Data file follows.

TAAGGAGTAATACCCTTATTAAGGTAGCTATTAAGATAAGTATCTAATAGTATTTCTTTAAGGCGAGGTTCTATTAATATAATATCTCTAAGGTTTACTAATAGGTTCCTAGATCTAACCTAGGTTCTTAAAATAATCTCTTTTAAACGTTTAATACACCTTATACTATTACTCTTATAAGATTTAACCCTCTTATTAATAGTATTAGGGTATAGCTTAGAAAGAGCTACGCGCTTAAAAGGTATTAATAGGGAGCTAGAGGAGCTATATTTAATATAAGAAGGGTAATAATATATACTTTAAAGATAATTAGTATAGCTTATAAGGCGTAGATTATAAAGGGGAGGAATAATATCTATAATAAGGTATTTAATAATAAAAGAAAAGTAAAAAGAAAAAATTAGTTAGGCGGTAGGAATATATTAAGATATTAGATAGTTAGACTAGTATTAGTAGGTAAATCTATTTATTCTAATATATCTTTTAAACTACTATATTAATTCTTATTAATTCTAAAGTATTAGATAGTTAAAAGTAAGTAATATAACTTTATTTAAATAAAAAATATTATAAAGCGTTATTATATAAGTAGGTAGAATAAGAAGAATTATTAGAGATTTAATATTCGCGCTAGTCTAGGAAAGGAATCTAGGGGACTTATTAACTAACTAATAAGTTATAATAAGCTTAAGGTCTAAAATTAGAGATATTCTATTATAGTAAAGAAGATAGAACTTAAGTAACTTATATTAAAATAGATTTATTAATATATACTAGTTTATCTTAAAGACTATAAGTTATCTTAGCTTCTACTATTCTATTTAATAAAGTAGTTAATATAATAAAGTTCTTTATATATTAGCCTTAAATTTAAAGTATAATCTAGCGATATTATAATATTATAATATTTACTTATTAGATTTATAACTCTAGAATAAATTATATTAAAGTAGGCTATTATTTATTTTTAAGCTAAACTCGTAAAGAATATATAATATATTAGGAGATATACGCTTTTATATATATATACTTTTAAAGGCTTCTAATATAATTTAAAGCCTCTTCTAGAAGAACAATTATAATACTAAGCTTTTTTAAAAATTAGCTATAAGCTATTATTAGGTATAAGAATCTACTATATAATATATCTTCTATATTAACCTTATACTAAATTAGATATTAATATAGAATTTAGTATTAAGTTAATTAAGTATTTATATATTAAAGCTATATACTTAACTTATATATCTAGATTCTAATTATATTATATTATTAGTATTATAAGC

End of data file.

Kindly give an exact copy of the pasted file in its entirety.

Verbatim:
TAAGGAGTAATACCCTTATTAAGGTAGCTATTAAGATAAGTATCTAATAGTATTTCTTTAAGGCGAGGTTCTATTAATATAATATCTCTAAGGTTTACTAATAGGTTCCTAGATCTAACCTAGGTTCTTAAAATAATCTCTTTTAAACGTTTAATACACCTTATACTATTACTCTTATAAGATTTAACCCTCTTATTAATAGTATTAGGGTATAGCTTAGAAAGAGCTACGCGCTTAAAAGGTATTAATAGGGAGCTAGAGGAGCTATATTTAATATAAGAAGGGTAATAATATATACTTTAAAGATAATTAGTATAGCTTATAAGGCGTAGATTATAAAGGGGAGGAATAATATCTATAATAAGGTATTTAATAATAAAAGAAAAGTAAAAAGAAAAAATTAGTTAGGCGGTAGGAATATATTAAGATATTAGATAGTTAGACTAGTATTAGTAGGTAAATCTATTTATTCTAATATATCTTTTAAACTACTATATTAATTCTTATTAATTCTAAAGTATTAGATAGTTAAAAGTAAGTAATATAACTTTATTTAAATAAAAAATATTATAAAGCGTTATTATATAAGTAGGTAGAATAAGAAGAATTATTAGAGATTTAATATTCGCGCTAGTCTAGGAAAGGAATCTAGGGGACTTATTAACTAACTAATAAGTTATAATAAGCTTAAGGTCTAAAATTAGAGATATTCTATTATAGTAAAGAAGATAGAACTTAAGTAACTTATATTAAAATAGATTTATTAATATATACTAGTTTATCTTAAAGACTATAAGTTATCTTAGCTTCTACTATTCTATTTAATAAAGTAGTTAATATAATAAAGTTCTTTATATATTAGCCTTAAATTTAAAGTATAATCTAGCGATATTATAATATTATAATATTTACTTATTAGATTTATAACTCTAGAATAAATTATATTAAAGTAGGCTATTATTTATTTTTAAGCTAAACTCGTAAAGAATATATAATATATTAGGAGATATACGCTTTTATATATATATACTTTTAAAGGCTTCTAATATAATTTAAAGCCTCTTCTAGAAGAACAATTATAATACTAAGCTTTTTTAAAAATTAGCTATAAGCTATTATTAGGTATAAGAATCTACTATATAATATATCTTCTATATTAACCTTATACTAAATTAGATATTAATATAGAATTTAGTATTAAGTTAATTAAGTATTTATATATTAAAGCTATATACTTAACTTATATATCTAGATTCTAATTATATTATATTATTAGTATTATAAGC